That afternoon the swell got a lot bigger and it rained for hours. I was frustrated, watching heaving waves come thru. I might be a little crazy surfing big surf on my ace, but I’m not stupid enough to be surfing it when its 15′, dark, rainy and stormy and even further out. No matter how much I was tempted, this is possibly the most remote place to be surfing big surf.

No crowds watching, no water safety, no lifeguards, no other surfers, coastguard or jet skis to help you out. Not even someone with a mobile phone, or a decent hospital.

You are very much alone out there. All the normal parts of big waves you truly appreciate are all gone. Just you and the ocean, your purest thoughts, the rhythm of the sea and your commitment to the waves and a whole lot of water moving out there. This is what the essence of surfing, exploring and finding waves in remote places is all about and that connection with nature, the ocean, is very strong, very primal and very real.

Last night, we celebrated New Year, super mellow Polynesian style.

My girlfriend Tash and myself, went out for a great local fish dinner, a bottle wine and some time with a couple of the Moai and a very cute geko. We crashed a hotel party on the way home and slept until sunrise!

The first day of 2006 was our last day on Rapa Nuie. It began with a 4×4 mission to the highest point on the island and then back to Tahaii for some solid heaving solo charging waves!

Big, alone, far out, powerful and pushing my 8.0ft to its max. .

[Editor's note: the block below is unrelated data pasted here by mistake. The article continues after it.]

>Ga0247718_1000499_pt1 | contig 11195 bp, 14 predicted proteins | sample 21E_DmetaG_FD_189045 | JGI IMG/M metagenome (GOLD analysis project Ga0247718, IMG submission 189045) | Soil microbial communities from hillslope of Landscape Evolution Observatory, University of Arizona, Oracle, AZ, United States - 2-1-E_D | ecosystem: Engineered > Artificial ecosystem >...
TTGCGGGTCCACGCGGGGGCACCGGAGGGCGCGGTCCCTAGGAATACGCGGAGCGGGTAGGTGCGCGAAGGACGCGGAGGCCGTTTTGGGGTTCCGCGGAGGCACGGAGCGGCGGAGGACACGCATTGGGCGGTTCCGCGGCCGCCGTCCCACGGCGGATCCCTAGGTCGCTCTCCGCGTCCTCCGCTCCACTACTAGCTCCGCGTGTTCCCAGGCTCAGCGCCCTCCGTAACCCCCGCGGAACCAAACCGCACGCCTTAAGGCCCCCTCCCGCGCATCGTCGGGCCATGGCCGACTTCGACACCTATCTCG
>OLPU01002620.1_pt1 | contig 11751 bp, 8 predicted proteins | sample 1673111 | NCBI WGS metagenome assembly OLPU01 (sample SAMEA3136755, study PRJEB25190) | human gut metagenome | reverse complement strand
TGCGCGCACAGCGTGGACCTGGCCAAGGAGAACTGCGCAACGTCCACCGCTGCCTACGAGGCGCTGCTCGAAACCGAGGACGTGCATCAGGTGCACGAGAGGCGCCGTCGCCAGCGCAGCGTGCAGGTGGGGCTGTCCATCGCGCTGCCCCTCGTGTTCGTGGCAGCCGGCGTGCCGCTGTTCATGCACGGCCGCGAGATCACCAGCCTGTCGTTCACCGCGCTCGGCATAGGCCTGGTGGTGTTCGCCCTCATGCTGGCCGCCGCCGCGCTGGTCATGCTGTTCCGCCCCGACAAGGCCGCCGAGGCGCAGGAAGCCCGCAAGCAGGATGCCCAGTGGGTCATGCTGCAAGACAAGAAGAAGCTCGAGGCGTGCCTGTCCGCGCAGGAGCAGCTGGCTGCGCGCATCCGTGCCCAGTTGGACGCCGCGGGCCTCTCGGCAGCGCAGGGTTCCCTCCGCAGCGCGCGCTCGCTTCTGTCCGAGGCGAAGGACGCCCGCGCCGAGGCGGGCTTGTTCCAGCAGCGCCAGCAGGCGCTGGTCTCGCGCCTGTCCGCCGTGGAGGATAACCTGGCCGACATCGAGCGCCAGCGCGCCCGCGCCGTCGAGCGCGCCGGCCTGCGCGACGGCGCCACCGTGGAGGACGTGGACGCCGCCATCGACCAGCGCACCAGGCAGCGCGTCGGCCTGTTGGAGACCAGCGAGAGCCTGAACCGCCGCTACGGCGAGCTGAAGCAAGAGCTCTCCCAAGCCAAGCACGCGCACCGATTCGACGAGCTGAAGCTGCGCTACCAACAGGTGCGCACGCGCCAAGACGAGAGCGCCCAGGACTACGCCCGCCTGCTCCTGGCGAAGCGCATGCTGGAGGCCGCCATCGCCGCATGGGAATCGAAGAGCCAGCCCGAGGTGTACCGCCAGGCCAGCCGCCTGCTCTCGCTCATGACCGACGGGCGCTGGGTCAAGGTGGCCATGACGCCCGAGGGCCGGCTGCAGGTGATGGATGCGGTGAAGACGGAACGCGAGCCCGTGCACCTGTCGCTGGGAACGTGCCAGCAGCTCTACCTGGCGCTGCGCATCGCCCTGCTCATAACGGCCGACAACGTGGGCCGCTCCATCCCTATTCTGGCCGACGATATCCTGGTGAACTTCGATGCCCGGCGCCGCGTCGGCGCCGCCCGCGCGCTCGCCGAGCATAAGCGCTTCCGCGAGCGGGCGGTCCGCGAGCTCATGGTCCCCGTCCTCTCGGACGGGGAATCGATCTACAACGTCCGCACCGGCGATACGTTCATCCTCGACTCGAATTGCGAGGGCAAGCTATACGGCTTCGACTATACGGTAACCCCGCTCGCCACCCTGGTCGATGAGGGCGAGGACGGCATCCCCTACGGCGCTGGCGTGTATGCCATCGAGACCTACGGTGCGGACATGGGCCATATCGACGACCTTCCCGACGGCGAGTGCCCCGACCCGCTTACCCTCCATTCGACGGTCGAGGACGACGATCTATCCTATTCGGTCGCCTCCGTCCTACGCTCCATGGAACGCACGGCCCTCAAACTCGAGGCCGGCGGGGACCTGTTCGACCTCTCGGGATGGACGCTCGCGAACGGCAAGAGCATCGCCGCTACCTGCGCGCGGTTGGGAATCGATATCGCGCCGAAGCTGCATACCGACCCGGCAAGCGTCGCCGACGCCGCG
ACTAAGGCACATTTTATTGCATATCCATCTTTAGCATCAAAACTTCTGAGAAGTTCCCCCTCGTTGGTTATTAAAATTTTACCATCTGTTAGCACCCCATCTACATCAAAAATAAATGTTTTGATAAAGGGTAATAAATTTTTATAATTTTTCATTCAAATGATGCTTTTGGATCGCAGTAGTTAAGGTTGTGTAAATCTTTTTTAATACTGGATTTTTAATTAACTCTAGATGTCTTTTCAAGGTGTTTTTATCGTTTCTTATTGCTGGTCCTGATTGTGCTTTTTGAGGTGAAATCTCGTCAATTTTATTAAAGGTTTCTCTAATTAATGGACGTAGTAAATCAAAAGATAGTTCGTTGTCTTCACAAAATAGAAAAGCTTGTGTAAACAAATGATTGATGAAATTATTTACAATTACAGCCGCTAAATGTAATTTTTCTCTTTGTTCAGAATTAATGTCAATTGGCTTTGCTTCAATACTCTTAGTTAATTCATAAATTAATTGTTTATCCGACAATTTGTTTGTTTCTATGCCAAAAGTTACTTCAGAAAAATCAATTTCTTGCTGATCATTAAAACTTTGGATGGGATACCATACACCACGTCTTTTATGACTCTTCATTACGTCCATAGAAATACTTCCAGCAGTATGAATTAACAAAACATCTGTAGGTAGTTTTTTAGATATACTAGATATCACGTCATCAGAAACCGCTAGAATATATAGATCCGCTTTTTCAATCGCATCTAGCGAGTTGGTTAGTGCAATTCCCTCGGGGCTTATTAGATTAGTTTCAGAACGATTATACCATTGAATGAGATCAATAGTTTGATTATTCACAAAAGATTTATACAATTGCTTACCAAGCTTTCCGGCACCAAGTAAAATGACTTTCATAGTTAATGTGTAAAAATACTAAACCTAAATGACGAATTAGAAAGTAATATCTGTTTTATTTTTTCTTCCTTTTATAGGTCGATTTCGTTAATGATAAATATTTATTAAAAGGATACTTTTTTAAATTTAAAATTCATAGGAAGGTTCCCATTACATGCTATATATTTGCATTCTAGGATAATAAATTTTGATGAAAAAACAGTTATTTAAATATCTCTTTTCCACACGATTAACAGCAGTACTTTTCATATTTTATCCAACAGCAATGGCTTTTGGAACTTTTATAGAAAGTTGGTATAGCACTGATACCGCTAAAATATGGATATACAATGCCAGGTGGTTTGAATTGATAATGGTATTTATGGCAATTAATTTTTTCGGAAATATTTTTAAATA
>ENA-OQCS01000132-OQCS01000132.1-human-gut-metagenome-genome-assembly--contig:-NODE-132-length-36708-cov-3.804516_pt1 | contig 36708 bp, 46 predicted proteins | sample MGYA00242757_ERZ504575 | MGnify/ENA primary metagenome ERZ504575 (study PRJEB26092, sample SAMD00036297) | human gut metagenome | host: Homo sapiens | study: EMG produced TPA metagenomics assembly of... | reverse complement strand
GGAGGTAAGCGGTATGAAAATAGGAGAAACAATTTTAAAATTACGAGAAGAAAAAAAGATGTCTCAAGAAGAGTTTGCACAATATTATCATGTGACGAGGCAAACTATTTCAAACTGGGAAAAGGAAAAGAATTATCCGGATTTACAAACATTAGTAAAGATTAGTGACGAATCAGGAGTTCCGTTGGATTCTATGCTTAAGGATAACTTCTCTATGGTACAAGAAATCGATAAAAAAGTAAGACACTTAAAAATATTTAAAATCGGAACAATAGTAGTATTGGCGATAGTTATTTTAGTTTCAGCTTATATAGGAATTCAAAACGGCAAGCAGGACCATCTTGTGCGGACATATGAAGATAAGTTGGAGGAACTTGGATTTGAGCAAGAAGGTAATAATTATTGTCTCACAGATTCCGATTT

Success rate 100%! No falling today, no way. the bigger the surf, the more sure you have to be about your wave choice and your drops. As the consequences increase dramatically, as the waves increase in size.

Moral of the story. Don´t fall! You make what you take, especially if you alone cause if something happens out there, there ain’t nobody to help you.


Rapa Nuie is an unbelievable place.

Remote, rustic, tranquil, full on, beautiful, deserted, cultural bliss and filled with culture and heritage that would astound anyone.

A place where herds of horses roam the plains, dragonflies rule the skies and the quiet peacefulness and nature almost cries out with the passion of all the numerous myths and legends!

The people are colourful, welcoming and possibly the friendliest race, I have ever had the privilege of meeting. Your world is constantly surrounded by smiles.

I heard a mobile phone ring for the first time in 3 weeks last night, there are about 4 stop signs on the island, no traffic lights, yellow lines, traffic wardens and major roads.

No surf shops, ding repairs, surf guides. A 4×4 rental is essential, along with good reef booties, a ding repair kit and a hefty leash!

The waves are probably the most consistent on the planet! In almost 3 weeks, the waves never got below 3′ from consistent rippable waves to heavy, heaving gaping, double sucking pits, to massive surf. This place has it all and more.

Bring a surf buddy, a couple of boards and balls of steel!

Rapa Nuie is very expensive to get to, even more so if you want to take a couple boards. You will pay, believe me, I know, but no matter how expensive this trip turns out to be, it’s worth the price tag because it is possibly the most rustic, cultural, spiritual, hard core trip you might ever experience.

It’s a dream out here and the only place I’ve ever experienced where the stars are so bright at night that they almost hurt your eyes like a symphony of sparkling lights that dance against the stillness of the night sky. And the only thing that makes my heart sink, is the realization that in a couple days time I will be stepping back into the real world. But, until then, paradise is only an ocean away.

Thanks to all the amazing people I met along the way. Thanks to Tash for the great company, the filming of many of my surfs, Axel for the great pasta and all back home in SA, for joining me on another adventure and I wish you all an amazing 2006.

Don’t dream your dreams, live them!


Chris Bertish from the earth’s belly button, in the middle of the South Pacific, out!